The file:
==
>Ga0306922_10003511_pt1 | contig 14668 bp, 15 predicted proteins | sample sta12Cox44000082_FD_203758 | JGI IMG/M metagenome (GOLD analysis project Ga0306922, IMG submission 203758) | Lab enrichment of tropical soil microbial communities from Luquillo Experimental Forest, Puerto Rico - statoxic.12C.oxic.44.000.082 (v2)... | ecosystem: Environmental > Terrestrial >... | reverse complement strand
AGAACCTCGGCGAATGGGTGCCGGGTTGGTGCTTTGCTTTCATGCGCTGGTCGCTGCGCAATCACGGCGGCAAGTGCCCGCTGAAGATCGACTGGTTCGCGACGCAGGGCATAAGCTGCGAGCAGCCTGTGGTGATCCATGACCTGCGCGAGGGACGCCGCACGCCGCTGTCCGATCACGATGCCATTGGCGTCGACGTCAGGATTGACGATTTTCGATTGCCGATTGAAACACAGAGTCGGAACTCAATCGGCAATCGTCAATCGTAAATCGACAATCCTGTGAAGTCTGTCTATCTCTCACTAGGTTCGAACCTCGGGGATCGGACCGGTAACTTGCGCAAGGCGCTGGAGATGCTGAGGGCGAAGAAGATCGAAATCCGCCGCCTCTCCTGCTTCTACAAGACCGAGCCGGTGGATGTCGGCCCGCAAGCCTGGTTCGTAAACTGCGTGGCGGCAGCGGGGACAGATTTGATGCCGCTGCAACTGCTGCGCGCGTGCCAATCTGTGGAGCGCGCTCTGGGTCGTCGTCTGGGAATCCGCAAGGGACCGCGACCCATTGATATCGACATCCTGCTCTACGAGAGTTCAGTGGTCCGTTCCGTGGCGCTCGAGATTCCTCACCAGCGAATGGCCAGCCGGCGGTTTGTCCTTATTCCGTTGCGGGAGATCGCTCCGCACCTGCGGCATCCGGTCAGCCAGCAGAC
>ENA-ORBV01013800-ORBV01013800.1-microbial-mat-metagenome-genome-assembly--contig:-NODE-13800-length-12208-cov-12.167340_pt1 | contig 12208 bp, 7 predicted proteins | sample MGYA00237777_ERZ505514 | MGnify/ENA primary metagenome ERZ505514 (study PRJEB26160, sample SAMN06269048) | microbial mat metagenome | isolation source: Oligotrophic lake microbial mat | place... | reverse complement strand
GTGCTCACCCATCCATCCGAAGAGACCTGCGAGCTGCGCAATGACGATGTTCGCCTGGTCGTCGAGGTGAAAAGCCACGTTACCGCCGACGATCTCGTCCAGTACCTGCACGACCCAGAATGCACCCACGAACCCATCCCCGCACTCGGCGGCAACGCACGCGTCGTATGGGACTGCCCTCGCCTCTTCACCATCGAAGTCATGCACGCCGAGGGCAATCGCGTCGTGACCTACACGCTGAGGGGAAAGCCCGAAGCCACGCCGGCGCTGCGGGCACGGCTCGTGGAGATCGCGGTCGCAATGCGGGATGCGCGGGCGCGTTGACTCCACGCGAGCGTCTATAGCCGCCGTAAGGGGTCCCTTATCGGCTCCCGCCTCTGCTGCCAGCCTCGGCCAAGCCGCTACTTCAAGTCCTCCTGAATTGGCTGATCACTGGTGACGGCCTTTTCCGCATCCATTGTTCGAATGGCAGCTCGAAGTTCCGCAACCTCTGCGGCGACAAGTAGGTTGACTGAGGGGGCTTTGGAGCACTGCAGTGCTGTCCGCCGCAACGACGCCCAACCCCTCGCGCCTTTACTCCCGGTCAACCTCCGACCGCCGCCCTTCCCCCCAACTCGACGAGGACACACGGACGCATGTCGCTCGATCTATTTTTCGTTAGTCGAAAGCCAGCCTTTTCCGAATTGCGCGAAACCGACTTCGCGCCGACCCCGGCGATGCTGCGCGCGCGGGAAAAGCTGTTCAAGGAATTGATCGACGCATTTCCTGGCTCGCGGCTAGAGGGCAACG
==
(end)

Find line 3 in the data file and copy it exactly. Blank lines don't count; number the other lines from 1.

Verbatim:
>ENA-ORBV01013800-ORBV01013800.1-microbial-mat-metagenome-genome-assembly--contig:-NODE-13800-length-12208-cov-12.167340_pt1 | contig 12208 bp, 7 predicted proteins | sample MGYA00237777_ERZ505514 | MGnify/ENA primary metagenome ERZ505514 (study PRJEB26160, sample SAMN06269048) | microbial mat metagenome | isolation source: Oligotrophic lake microbial mat | place... | reverse complement strand